This gave me a couple of hours free to do something else. So, I went to the Holocaust Memorial, which a few minutes walk away from the Reichstag. This a not a traditional memorial, ie a wall or monument or plague with the names of the dead, but rather a large collection of large concrete slabs arranged in rows. They start off at barely knee height and then as you walk through them the ground slopes slightly, and they get taller until they are above your head. It was peaceful place to spend some time in quiet reflection. There is also a museum there, but I didn’t go inside, although it is meant to be very good and very informative.
After that, as I still had time before my Reichstag visit, I went for a wander down Unter den Linden. I had heard it was a lovely street to see, as it is a wide street with a pedestrian area in the middle lined with linden trees. Well, sadly I was disappointed. I guess January is the wrong time to visit. The trees were bare (and there aren’t as many of them as years ago), there is a building site in the middle of the road right next to the pedestrian area, and with the traffic on either side it just felt like a normal road, nothing special. I did find some nice looking buildings as I walked down it though, so not a complete let down.
After that I went back to the Reichstag for my visit. After going through airport style security I was in. A few years ago, a glass dome was built on the roof of the Reichstag, which is supposed to offer good views of the city. It’s also free, always good. Again, sadly I was slightly disappointed. I actually thought the best views were from the roof terrace itself, although in the eye-watering wind this was not a place to spend much time. The dome itself has 2 walkways for going up and down – one in each direction, and they are on the immediate inside of the dome. If it’s not too busy you can probably stop on the walkways to admire the view, but it was busy when I went, which made stopping hard as you’re just in the way of the crowds. At the top, there is a decent sized area for standing and looking out, but the walkways are between you and view making it a little difficult to see. When I was there it was also very busy, full of noisy teenagers – things improved when they left. At the bottom of the walkways there are a number of information boards giving a brief history of the Reichstag building.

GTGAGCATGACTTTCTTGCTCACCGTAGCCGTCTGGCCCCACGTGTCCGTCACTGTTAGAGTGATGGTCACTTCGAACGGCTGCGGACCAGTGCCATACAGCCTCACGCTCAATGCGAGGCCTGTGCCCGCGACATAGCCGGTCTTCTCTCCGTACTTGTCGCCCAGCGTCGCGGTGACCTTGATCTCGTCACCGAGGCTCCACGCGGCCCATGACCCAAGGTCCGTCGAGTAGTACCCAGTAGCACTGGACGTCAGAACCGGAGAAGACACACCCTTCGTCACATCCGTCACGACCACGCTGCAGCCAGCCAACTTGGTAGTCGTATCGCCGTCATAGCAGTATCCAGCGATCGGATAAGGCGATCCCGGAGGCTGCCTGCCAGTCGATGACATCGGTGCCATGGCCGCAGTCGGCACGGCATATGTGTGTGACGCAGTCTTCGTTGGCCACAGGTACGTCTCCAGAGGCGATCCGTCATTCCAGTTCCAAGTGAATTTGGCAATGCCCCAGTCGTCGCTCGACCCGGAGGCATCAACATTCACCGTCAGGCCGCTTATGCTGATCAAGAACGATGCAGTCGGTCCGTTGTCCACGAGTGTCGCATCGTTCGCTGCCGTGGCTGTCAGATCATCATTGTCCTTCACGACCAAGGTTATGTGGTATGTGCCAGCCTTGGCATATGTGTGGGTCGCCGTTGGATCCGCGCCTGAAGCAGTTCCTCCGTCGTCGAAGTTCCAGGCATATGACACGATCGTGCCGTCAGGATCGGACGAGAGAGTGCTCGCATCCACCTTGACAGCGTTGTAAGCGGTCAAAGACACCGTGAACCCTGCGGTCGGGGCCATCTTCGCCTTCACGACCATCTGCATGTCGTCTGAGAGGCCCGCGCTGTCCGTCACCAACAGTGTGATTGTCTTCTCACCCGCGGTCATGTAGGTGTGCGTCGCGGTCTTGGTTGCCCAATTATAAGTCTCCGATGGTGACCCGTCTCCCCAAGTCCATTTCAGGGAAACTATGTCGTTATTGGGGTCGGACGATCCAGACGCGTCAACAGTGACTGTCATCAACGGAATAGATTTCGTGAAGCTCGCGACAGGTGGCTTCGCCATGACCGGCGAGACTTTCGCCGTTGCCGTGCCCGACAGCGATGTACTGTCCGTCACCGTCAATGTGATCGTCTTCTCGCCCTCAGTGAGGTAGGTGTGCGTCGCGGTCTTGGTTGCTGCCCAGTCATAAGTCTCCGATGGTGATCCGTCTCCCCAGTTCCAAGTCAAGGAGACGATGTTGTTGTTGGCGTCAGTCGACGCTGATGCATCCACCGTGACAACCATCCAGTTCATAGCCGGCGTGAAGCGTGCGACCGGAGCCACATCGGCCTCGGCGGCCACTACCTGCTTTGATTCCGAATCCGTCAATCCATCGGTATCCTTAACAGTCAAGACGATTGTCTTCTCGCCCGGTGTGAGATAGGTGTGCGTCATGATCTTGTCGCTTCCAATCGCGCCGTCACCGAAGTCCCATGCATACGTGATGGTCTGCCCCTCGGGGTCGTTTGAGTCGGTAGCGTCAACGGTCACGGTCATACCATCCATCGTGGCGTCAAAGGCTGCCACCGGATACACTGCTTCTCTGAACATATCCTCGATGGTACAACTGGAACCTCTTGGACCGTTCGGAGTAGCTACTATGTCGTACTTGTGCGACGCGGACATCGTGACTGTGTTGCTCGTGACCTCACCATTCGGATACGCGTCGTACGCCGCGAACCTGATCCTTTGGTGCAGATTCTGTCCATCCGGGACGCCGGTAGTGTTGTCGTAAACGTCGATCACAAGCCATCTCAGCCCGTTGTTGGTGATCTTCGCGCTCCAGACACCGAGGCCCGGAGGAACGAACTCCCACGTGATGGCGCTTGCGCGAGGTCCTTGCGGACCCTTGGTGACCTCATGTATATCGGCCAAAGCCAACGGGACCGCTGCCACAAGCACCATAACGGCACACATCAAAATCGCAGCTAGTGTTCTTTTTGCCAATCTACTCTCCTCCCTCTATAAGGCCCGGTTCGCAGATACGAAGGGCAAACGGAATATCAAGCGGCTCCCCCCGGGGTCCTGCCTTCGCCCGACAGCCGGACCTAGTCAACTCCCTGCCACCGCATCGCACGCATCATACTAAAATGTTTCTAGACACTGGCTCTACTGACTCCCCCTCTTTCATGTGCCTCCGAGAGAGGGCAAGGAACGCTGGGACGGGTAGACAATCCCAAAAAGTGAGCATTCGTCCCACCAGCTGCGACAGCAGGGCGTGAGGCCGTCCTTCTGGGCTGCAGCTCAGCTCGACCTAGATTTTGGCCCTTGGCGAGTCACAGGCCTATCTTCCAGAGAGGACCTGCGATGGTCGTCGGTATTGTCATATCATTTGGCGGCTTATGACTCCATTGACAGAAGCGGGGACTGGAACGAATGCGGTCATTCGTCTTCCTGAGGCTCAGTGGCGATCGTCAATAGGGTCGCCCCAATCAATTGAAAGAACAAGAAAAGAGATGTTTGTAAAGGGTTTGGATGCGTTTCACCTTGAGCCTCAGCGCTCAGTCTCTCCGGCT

After I left the glass dome, I had a late lunch, and then headed to Checkpoint Charlie. On the way, I got slightly distracted when I saw a few pieces of the wall still standing with some info boards. Most the wall was torn down as quickly as possible after it stopped being a border, but in a few areas a few sections were saved and are now used as memorials and history exhibits.
Checkpoint Charlie was one of the border crossings between the American sector of Berlin and the Russian sector, ie between East and West. It is now a popular tourist spot, as the guardroom still stands, and a sign warning people they are leaving the American sector is still in place. There is also a museum there, which I went into. It was very interesting museum to visit as it tells the stories of some of the people who tried to escape from East Berlin, and the effort they put in. Some of them in hid in cars, in tiny cramped compartments, others dug tunnels. It was slight information overload though, as there are a lot of displays.
After that I headed back to the hostel for much needed sit down/rest.